By Maytaal Angel and Paul Carrel
LONDON/GENEVA (Reuters) – The United Nations World Food Programme (WFP) said on Tuesday it had suspended some food aid in South Sudan due to a funding shortage – heightening the risk of starvation for 1.7 million people.
The move to suspend aid to almost a third of the 6.2 million people in South Sudan the WFP had planned to assist this year comes as global food prices soar amid the Russia-Ukraine war, leaving humanitarian agencies with funding shortfalls.
Climate change is also exacerbating the situation, with South Sudan facing severe flooding, localised drought as well as man-made conflict that has left more than 60% of the population grappling with severe hunger.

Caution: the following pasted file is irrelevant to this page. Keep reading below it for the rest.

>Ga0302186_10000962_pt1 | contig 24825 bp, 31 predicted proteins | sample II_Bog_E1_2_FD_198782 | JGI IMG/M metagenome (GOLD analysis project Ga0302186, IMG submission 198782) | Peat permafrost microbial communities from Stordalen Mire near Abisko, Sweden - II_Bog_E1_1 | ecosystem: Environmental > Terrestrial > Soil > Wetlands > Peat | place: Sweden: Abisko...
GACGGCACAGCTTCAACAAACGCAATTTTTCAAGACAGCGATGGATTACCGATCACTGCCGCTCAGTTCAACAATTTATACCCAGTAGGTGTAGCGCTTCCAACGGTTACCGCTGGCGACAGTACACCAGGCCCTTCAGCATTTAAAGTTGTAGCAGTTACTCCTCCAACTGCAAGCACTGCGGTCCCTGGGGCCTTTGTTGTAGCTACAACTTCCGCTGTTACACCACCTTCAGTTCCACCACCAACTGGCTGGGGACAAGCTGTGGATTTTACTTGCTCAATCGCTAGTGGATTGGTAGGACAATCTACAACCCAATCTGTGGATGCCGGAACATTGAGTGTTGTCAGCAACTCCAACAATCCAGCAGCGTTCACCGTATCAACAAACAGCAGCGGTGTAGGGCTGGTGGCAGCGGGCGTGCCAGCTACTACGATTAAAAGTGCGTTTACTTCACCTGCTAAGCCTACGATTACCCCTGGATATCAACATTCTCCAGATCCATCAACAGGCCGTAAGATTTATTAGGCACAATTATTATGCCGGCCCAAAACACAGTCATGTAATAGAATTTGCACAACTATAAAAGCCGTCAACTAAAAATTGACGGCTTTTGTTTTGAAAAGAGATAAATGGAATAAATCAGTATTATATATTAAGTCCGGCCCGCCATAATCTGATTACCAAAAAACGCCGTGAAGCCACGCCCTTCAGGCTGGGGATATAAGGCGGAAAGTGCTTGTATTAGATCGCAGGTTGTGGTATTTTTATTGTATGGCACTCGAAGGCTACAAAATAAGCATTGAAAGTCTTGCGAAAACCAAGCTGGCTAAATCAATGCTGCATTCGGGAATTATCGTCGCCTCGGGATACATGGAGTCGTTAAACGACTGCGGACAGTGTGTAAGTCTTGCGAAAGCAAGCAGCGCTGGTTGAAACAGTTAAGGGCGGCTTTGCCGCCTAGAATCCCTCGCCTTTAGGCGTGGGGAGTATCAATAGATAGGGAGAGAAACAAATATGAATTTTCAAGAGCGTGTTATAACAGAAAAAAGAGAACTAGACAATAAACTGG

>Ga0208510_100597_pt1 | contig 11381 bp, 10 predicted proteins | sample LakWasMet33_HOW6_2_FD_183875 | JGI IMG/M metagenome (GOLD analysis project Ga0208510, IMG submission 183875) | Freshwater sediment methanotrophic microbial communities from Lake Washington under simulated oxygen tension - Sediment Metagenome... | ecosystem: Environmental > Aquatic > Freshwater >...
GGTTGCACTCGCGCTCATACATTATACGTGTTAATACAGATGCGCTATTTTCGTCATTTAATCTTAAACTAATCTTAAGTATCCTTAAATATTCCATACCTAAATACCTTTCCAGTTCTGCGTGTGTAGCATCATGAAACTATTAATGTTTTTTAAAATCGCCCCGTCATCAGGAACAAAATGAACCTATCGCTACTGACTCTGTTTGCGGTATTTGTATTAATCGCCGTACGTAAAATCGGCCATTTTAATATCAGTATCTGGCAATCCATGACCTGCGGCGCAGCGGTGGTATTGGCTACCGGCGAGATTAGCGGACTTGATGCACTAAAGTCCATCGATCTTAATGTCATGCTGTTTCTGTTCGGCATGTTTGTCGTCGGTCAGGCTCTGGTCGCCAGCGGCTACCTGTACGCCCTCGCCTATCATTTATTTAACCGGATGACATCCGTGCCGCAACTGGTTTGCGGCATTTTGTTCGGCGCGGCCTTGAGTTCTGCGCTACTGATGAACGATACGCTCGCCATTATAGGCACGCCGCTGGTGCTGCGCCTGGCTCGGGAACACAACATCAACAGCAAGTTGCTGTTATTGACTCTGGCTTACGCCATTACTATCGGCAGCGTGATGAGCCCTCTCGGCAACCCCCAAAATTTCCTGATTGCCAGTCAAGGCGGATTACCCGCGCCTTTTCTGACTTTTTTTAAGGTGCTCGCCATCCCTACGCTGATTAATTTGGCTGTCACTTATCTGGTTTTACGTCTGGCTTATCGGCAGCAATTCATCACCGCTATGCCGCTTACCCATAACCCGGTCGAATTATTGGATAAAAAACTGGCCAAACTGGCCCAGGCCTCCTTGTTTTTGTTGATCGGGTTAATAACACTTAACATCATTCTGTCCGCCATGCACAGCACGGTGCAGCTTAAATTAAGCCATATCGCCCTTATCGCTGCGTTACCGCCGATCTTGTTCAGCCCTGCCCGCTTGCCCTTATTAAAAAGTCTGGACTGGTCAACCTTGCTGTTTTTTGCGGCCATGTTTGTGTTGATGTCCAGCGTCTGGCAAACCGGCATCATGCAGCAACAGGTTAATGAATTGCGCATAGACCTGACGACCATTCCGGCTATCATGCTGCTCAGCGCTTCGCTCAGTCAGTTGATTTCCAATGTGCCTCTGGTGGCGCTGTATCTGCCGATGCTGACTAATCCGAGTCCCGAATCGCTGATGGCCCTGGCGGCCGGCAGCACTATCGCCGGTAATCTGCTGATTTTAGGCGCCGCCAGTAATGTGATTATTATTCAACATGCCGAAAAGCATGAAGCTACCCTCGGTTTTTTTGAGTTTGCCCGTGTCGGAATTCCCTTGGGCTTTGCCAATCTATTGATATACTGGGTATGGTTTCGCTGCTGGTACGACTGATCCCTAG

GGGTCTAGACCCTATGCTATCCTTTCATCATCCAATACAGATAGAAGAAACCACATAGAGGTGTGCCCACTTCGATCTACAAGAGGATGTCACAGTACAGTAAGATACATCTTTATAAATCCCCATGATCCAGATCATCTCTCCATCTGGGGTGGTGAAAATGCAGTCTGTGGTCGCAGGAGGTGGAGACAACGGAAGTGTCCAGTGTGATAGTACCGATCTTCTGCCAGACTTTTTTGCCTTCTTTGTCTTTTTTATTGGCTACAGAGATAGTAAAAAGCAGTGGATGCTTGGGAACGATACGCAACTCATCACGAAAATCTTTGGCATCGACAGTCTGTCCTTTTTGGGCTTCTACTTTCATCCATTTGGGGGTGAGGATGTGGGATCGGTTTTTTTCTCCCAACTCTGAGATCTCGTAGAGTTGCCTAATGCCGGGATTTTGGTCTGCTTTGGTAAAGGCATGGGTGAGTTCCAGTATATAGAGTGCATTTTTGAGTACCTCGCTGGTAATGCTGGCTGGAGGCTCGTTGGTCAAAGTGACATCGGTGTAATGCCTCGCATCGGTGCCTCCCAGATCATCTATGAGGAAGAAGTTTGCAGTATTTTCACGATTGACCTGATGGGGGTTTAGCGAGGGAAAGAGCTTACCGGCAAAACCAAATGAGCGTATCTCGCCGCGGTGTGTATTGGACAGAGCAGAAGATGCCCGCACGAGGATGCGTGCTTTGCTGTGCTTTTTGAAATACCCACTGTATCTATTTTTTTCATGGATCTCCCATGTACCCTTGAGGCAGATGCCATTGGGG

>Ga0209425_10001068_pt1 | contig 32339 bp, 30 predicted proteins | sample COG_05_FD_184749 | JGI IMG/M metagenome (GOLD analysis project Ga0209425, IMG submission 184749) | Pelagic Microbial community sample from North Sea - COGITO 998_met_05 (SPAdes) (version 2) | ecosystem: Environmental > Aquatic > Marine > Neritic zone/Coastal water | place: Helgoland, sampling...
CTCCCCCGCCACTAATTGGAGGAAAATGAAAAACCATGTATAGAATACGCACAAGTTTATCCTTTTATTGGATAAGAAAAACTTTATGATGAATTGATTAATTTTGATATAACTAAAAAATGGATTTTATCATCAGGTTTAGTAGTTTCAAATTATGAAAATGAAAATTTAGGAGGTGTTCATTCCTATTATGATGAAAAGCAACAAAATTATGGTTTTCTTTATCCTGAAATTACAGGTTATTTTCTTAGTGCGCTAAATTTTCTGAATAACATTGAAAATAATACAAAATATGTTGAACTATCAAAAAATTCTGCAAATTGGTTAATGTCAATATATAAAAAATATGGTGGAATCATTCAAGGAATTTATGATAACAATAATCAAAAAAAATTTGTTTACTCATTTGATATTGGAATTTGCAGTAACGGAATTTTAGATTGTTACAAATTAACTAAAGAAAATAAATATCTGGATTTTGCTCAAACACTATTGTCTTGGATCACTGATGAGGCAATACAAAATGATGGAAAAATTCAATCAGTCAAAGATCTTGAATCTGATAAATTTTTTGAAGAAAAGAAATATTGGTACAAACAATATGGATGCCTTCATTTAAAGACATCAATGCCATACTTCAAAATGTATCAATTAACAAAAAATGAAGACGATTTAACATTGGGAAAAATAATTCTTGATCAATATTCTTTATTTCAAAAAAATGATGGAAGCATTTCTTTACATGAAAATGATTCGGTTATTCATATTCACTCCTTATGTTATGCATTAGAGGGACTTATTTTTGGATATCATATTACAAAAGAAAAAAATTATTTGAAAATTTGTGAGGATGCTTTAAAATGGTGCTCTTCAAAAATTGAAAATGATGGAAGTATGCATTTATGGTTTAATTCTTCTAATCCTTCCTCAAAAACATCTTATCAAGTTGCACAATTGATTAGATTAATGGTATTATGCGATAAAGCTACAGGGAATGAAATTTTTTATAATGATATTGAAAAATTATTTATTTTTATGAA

“South Sudan is facing its hungriest year since independence. We are already in a crisis, but we are trying to avert the situation from becoming more explosive,” the WFP’s acting country director in South Sudan, Adeyinka Badejo-Sanogo, told reporters in Geneva.
Badejo-Sanogo, who was speaking from Juba, South Sudan’s capital, said the WFP urgently needs $426 million to cover needs for the next six months and dial back what she described as an “explosive situation”.
The WFP said it had exhausted all options before suspending food assistance, including halving rations in 2021.
It said that following the food aid suspension, it is now hoping to reach 4.5 million South Sudanese in need, including 87,000 people already experiencing famine-like conditions.
(Reporting by Maytaal Angel; Editing by Kirsten Donovan and Jane Merriman)